Sam Billison is used to the question. It comes up whenever he talks to groups about his World War II experiences as a Navajo code talker.
"It seems like someone always asks why we fought for our country -- a country that did so many harsh things to our tribe and to Indian people," said the 78-year-old Billison, who is president of the Navajo Code Talkers' Assn.
"I explain that Indian people have a long history of defending their country," he said. "We feel it is our duty to defend our tribe, our land and our country. We feel that North America is our country -- we call it Mother Earth -- and when it is threatened, it is to be defended."
Billison will take part in a panel discussion on the code talkers' experiences Sunday in the "Memory Tent" outside the Dole Institute of Politics on Kansas University's west campus.
He'll be joined by Samuel Tso, of Lukachukai, Ariz., also a Navajo, and Charles Chibitty, of Tulsa, Okla., the last living member of the Comanche code talkers.
The discussion, expected to last an hour and 15 minutes, begins at 2 p.m.
During World War II, Navajo and Comanche radiomen were used because their native languages could not be understood by Japanese and German code breakers.
The Navajo language has neither an alphabet nor a numbering system; instead, it relies on inflection and guttural sounds. The Comanche language lacked many words used in military settings, so "tank" became "turtle," "bomber" became "pregnant airplane," and "machine gun" became "sewing machine."
Adolf Hitler became "posah-tai-vo," which means "crazy white man."
Navajo code talkers were used in the Pacific Theater; Comanches were in the European Theater.
Billison and Tso were at Iwo Jima; Chibitty sent the first message on D-Day. Chibitty attended Haskell Institute in 1938-39.
Michael Tosee, who teaches 20th century American Indian history at Haskell Indian Nations University and who oversees the university's Oral History Project, said he hoped Chibitty, Tso and Billison would have time to tour Haskell and be interviewed.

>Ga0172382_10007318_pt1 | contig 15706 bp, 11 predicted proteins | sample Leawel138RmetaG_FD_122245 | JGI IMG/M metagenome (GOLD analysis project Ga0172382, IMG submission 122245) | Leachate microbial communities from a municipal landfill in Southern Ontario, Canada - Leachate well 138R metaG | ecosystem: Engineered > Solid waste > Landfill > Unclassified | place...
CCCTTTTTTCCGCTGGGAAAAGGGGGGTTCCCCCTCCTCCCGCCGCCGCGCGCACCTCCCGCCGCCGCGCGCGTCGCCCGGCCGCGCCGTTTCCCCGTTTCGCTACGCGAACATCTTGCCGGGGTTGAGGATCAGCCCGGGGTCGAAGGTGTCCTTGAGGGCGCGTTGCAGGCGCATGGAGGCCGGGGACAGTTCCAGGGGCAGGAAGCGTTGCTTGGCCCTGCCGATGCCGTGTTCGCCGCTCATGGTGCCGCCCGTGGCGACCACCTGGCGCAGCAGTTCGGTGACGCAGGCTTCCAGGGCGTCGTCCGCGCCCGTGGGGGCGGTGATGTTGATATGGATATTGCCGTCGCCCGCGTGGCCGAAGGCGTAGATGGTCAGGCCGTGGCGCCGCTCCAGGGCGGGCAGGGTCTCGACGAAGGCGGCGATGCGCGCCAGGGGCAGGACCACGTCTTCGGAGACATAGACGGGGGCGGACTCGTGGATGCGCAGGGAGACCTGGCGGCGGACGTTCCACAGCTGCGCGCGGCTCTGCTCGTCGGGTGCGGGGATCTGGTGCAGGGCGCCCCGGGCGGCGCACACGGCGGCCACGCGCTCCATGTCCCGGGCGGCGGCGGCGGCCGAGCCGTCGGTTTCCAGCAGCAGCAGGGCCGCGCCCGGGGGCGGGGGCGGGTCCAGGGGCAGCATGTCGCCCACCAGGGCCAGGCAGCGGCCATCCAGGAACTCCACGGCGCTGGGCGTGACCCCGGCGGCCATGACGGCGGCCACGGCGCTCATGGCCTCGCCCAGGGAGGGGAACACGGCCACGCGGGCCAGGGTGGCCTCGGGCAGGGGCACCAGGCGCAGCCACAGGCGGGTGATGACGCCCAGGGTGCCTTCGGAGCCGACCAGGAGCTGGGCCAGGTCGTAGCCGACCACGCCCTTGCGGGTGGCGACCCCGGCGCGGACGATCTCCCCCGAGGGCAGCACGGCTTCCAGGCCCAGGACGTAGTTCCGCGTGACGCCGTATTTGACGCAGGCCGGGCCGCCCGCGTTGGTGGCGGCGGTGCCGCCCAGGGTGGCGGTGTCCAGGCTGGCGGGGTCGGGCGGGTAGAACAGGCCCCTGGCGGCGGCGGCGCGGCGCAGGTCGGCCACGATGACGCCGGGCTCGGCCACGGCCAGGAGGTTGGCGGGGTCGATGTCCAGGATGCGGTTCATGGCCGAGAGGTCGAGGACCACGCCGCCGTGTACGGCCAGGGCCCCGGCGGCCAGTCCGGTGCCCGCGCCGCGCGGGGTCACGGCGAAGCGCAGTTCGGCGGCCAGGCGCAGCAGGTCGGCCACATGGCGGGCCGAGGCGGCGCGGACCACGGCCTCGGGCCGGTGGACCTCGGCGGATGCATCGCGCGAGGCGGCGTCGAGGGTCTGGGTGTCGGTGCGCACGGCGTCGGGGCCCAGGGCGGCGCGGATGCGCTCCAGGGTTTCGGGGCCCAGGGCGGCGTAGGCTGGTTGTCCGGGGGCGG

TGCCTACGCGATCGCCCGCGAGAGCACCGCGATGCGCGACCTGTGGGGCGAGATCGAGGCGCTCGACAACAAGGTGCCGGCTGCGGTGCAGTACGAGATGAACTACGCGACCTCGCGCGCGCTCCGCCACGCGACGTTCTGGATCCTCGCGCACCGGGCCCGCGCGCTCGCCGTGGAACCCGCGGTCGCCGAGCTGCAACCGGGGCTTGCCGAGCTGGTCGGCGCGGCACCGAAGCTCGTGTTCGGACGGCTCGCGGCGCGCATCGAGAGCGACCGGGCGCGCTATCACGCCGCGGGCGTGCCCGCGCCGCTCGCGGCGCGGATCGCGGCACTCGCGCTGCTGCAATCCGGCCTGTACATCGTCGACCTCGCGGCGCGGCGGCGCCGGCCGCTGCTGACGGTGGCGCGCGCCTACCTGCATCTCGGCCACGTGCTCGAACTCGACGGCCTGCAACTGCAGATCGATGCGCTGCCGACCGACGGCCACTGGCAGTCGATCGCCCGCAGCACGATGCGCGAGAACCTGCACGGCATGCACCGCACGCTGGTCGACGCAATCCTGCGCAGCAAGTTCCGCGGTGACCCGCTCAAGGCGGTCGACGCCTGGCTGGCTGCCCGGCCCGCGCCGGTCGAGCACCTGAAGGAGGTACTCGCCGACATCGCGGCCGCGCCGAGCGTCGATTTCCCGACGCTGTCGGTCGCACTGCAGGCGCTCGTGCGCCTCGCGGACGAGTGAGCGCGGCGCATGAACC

"What the code talkers did was really amazing," Tosee said. "According to the history books, the (Navajo) code talkers sent something like 800 messages at Iwo Jima without making any mistakes. They were extremely important during the sieges at Iwo Jima, Tarawa, Okinawa and Guadalcanal.
Tosee said that after the war, many of the Navajo code talkers returned to their reservations in Arizona, New Mexico and Utah, where, at the time, they still were not allowed to vote.
"Back then, Indian people were not regarded as citizens, they were considered wards of the state who were incompetent -- because they were incompetent, they weren't allowed to vote," Tosee said.
Despite this and other injustices, Tosee said, the percentage of American Indians who enlisted in the military exceeded all other minorities.
"Out of a total population of 360,000 Indians, 25,000 enlisted in the military -- that was the most per capita of any ethnic group," Tosee said. "The number would have been higher if it weren't for health-related issues that came with growing up on the reservations, and those who were kept out because of illiteracy."
Archie Hawkins, 77, plans on attending the code-talker session.
"I remember reading something about them in Yank Magazine -- that the Marines had recruited them and that they'd been successful in confusing the Japanese because no one could understand their code."
At the time, Hawkins, an Ogallala Sioux, was a gunner on a B-25 that flew missions over India, Burma and China.
Asked if he'd considered being a code talker, Hawkins replied, "No, I'm not a fluent speaker (of the Sioux language). We were forbidden from speaking it in school and my parents wouldn't speak it at home because they didn't want us to know it and get in trouble. They wanted to protect us."
Now retired, Hawkins taught in the vocational department for 30 years. He lives in Lawrence.